What’s new Music Movie Lovers? Last Sunday, I had the pleasure of attending Tamika Patton’s Praise Party at World Cafe Live here in Philadelphia, PA, and what a beautiful evening of worship it was! What happened next was a pleasure as well, as I was further ushered into God’s presence and reminded of His promises when I interviewed two of the most amazing voices in Gospel music right now, Tamika Patton and Y’Anna Crawley. In this post, you will read my conversation with one of those amazing women, Sunday Best season 2 and 2012 Stellar Award winner Y’Anna Crawley, whose highly anticipated début project entitled The Promise was released in 2009 to rave reviews. Currently in between labels and working on a new project, I asked Ms. Crawley to talk about some of her experiences since Sunday Best and what she would like to do in the future.
Me: I’m going to start by saying I am a fan from Season 2 Sunday Best. I mean, I still You Tube your Grandma’s Hands performance for inspiration! And (from watching the show) you could tell that music was just in you and a natural part of your being. Who are some of your biggest musical influences?
Y’anna: Well, my uncle was the late great Reverend Julius Cheeks, he sang with Sam Cooke and the Soul Stirrers. My aunt is (gospel singer) Genobia Jeter, and another uncle is (R & B artist) Glen Jones. My family is musically inclined and it’s in me, I can’t get away from it. It’s just a beautiful thing.
Me: I’ve read in the past where you’ve described yourself as a non-traditional gospel artist, and in your first project you specifically chose songs that would crossover. Tell me what challenges, if any, you’ve experienced being a non-traditional (crossover) gospel artist in a hip hop generation?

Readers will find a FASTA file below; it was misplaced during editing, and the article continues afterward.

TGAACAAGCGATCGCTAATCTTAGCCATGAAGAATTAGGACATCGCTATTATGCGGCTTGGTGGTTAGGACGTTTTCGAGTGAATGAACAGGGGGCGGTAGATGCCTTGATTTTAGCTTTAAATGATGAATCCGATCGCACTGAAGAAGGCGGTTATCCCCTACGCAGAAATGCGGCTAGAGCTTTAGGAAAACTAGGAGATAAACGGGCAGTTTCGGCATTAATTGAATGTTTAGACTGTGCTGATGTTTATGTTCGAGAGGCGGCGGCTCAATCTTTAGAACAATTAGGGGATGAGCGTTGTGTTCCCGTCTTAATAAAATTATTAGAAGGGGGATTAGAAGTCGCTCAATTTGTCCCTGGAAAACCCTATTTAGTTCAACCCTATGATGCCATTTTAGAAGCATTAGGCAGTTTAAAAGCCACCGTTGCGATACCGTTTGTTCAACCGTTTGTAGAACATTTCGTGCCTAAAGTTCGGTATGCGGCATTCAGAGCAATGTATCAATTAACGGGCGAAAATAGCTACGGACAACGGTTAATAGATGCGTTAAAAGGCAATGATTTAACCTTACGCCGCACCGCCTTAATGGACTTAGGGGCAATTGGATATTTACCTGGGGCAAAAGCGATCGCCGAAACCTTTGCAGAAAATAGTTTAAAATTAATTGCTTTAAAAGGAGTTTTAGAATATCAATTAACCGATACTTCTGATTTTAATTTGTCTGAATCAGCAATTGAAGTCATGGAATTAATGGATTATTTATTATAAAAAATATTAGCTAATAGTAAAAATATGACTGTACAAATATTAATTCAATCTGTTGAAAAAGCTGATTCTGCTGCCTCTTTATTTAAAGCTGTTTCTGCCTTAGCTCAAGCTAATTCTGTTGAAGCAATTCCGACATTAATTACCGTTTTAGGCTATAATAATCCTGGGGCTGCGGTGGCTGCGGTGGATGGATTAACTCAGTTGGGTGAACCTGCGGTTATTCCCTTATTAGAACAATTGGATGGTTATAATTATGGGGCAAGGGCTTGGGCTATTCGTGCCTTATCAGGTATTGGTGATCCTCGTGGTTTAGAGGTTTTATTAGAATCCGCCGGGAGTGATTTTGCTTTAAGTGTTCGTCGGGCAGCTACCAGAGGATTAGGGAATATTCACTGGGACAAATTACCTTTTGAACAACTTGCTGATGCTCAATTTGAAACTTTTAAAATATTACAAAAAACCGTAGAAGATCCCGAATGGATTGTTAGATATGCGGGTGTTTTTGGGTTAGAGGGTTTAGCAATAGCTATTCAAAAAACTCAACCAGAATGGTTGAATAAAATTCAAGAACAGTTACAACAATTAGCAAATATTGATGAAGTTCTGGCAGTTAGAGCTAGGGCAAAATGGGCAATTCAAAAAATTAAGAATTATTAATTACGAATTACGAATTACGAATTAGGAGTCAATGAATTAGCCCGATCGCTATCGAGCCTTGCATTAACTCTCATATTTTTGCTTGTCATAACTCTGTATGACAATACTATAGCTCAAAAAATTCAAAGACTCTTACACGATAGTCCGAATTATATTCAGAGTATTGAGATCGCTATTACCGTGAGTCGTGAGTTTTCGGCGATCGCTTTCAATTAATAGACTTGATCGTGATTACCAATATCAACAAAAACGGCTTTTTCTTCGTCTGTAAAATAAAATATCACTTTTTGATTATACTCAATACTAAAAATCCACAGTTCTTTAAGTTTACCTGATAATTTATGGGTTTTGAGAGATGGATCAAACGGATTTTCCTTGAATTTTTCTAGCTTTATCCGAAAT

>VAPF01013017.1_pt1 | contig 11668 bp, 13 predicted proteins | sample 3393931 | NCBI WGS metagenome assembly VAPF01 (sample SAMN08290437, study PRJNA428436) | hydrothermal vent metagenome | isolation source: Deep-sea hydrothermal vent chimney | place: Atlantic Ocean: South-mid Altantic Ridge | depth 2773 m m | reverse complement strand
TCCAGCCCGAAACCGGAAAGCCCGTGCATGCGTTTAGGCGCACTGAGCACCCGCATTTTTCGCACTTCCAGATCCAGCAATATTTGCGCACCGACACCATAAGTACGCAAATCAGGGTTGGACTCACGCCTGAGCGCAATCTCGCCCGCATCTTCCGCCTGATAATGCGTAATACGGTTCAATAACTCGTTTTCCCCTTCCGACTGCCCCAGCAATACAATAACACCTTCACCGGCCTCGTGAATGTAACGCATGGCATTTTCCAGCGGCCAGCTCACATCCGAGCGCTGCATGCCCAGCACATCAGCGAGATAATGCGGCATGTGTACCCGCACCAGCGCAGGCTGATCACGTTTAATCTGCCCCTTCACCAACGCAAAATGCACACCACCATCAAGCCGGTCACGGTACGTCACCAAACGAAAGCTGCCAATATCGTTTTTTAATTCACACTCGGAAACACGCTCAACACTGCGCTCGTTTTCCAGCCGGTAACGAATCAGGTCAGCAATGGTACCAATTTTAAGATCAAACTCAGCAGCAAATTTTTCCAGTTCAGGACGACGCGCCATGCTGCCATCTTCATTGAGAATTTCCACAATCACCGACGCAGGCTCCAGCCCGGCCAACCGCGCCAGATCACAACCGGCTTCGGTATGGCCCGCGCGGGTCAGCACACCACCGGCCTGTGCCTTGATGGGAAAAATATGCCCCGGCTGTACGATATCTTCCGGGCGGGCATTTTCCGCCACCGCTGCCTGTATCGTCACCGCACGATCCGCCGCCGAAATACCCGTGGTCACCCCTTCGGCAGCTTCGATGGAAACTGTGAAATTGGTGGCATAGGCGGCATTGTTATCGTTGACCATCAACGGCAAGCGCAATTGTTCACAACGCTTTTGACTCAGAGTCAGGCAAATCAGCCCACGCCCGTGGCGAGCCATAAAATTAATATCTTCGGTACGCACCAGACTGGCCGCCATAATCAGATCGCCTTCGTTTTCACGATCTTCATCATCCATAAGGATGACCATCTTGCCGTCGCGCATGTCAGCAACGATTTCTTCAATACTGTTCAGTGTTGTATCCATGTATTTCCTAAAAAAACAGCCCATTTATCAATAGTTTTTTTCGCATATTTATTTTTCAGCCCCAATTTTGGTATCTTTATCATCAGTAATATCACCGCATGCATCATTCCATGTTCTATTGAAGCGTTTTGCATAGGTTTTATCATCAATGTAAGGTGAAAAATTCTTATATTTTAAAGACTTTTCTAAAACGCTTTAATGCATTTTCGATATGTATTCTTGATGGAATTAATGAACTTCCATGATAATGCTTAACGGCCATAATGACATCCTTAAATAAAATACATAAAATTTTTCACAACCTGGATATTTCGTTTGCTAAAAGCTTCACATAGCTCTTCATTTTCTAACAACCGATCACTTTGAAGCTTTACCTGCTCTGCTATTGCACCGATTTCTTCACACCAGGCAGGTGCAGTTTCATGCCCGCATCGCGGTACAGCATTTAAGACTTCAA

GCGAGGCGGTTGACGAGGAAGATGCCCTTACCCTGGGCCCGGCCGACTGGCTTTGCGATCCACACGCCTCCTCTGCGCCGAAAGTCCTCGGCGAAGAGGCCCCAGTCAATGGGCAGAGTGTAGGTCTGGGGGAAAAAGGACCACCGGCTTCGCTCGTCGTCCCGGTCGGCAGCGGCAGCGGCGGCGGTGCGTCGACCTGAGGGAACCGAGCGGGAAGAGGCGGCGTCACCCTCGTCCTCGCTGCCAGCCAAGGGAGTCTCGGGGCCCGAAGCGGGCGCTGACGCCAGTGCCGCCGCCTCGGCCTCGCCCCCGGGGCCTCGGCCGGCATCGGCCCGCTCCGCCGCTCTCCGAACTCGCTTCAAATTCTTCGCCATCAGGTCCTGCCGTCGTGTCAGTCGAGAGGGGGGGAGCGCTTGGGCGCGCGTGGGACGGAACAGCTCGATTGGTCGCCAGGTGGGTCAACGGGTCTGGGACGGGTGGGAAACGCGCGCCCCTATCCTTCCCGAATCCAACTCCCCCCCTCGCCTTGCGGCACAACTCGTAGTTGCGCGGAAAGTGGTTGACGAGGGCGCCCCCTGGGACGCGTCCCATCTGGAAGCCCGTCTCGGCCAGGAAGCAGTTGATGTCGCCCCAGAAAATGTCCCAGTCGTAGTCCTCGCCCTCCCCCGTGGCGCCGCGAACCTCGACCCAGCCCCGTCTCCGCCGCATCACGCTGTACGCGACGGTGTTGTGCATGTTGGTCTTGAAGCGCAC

Y’anna: That’s always a challenge because I think people want to “keep God in a box,” and God is so outside of the box. My thing is, I want to reach the world. You can’t reach church people, because they’re already in there and they already have it. Some people may say I’m too edgy or I’m doing too much, and it’s not the traditional. But I don’t worry about that because I know what God tells me. Like Paul (the apostle wrote) you have to be all things to all people. I sang secular music before I went on Sunday Best. But I tell people there’s two kinds of music, good music and bad music. Because I sing music that uplifts, embraces, touches the heart and encourages. I will never sing anything that degrades or makes a person feel unworthy. If I can’t put a smile on your face my music is not good. So, the challenges I face I overlook them because I know what God has said about me. And I am unapologetically doing what I need to do.
Me: Are you working on a new project?
Y’anna: I am. I’m not with a label right now, but there are some things on the table. And I am kind of doing things independently, I want to mash some stuff together. I’ve got some producers in Philly I want to work with, and some in LA I want to work with to get the music together, then present it to (labels) and say hey listen this is it. I want people to know all the way around who I am and what I give to the kingdom.
Me: Earlier this year, you won the coveted Best New Artist award at the Stellar Awards. Tell me what that meant to you.